Lyon (AFP) - Interpol called Thursday for public help to track down scores of human traffickers wanted around the world, accused of "profiting from the desperation" of migrants determined to reach Europe.
"People smuggling is a global issue, which is why international cooperation through operations such as Hydra are essential," Interpol's director of operational support Michael O'Connell said in a statement.
The operation, known as Infra Hydra, involves 44 countries as well as the EU police agency Europol.
The operation targeting 180 fugitives sought by 31 countries has so far made 26 arrests and located 31 other suspects.
The international police organisation based in the French city of Lyon identified 10 most-wanted suspects who are "especially difficult to locate", an Interpol spokeswoman told AFP.
"There's a lot of work to be done behind the scenes. We're hoping for good results," she said.
Among the key suspects are a Romanian woman whose operatives smuggled people into Austria charging them as much as 3,000 euros ($3,400), and the Azerbaijani former head of passenger screening at Baku airport accused of providing counterfeit airline tickets.
All are "internationally wanted fugitives," Interpol said.
The organisation said it has already nabbed a Moroccan national suspected of providing false Belgian identity papers to three Syrian refugees, charging them each about 12,000 euros.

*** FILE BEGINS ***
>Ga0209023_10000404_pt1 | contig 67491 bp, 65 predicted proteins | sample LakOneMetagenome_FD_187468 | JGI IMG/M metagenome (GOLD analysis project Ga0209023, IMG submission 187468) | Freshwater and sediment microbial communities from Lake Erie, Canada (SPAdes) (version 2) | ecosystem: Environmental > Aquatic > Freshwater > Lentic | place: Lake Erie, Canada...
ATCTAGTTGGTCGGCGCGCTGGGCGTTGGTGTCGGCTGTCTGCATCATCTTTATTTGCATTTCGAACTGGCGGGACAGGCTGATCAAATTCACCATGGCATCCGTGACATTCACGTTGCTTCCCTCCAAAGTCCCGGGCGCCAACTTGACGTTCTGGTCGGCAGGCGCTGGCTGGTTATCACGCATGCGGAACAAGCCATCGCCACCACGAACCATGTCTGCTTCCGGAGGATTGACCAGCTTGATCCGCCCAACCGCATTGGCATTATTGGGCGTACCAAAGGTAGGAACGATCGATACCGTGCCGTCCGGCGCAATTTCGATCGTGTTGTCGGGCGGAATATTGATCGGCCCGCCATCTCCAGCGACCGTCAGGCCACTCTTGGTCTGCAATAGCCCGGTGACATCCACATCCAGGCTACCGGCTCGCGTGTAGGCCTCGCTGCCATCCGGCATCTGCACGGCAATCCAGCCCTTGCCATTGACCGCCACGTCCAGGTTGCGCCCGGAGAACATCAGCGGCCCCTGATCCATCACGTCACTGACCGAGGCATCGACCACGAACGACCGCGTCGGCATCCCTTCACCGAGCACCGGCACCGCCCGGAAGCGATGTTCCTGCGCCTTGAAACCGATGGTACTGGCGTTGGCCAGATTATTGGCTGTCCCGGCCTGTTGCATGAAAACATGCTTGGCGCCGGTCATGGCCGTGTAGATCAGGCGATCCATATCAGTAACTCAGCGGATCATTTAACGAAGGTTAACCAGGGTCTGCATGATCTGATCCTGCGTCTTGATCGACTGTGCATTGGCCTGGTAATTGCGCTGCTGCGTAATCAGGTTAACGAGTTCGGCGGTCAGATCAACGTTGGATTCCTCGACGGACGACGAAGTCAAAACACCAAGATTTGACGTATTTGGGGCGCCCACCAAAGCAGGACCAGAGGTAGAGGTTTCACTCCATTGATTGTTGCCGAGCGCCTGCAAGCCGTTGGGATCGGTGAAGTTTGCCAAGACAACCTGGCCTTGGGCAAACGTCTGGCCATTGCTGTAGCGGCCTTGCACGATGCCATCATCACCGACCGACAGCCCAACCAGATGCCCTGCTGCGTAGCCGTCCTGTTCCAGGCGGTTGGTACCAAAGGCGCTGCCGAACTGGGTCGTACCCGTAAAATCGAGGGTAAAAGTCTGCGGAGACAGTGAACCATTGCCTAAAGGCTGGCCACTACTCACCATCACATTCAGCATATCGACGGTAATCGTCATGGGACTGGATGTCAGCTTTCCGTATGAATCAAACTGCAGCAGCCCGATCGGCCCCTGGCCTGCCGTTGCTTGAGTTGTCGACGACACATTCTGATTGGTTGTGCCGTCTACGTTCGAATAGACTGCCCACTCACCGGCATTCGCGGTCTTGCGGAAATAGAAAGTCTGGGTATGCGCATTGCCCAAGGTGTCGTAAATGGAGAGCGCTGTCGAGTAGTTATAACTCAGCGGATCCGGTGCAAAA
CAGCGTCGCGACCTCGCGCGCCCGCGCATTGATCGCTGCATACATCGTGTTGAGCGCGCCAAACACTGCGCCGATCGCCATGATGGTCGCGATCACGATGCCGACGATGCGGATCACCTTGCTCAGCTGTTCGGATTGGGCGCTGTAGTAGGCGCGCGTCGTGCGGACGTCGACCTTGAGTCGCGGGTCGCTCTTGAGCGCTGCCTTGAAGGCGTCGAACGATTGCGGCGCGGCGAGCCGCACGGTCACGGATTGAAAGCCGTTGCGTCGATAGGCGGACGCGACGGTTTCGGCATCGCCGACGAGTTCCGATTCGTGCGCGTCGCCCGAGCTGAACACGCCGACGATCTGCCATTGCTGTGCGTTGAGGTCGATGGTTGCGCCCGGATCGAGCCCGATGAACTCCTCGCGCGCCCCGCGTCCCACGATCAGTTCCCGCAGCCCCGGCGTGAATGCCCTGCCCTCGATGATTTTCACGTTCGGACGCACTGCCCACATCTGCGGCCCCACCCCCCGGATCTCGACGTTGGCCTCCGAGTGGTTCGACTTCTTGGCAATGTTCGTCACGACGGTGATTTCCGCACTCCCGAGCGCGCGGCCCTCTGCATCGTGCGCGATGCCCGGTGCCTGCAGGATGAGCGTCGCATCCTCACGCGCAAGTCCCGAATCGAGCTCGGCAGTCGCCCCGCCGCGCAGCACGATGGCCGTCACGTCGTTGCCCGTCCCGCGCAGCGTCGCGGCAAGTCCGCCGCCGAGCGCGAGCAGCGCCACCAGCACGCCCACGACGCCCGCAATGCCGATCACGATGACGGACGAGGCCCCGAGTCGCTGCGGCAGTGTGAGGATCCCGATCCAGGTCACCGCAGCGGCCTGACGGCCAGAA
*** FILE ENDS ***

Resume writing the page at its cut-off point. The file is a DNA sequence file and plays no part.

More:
Another is a Serb suspected of belonging to a trafficking ring that smuggled 25 migrants from Serbia to Hungary.
An Albanian crime group that smuggled refugees between France and Britain, with services costing upwards of 14,000 euros a person, has also been located and many of its members arrested.
- 'Tragic results' -
"The criminal networks involved have no regard for the safety or well-being of the people using their illegal services," O'Connell said. "They are just another commodity for them to trade, as we have seen with tragic results around the world."
Interpol highlighted the arrest in Spain of an Iranian national who was part of a smuggling ring between Iran and several European countries.
Its operatives are accused of routinely confiscating the passports of their victims, which include children, to hike their rates, which would total thousands of euros a person by journey's end, the agency said.
"Operation Hydra is aimed at dismantling these networks, to stop them from profiting from the desperation of people and bringing those responsible to justice, and we would encourage anyone with information to come forward," O'Connell said.
More than 800,000 migrants fleeing war, persecution and hardship in the Middle East and Asia, landed on the Greek islands from Turkey in 2015. Most continued on to northern Europe.
More than 10,000 have perished in the Mediterranean since 2014 while trying to reach Europe.
Interpol launched Hydra in October in the hope of fostering an exchange of information on the trafficking networks.
Modelled on previous Interpol operations focusing on fugitives suspected of murder, paedophilia, rape and drug trafficking, Hydra brought together 28 police officers from 24 countries for a weeklong operational phase in May.
Illegal immigration networks raked in profits of around $6.0 million in 2015, according to EU border agency Frontex.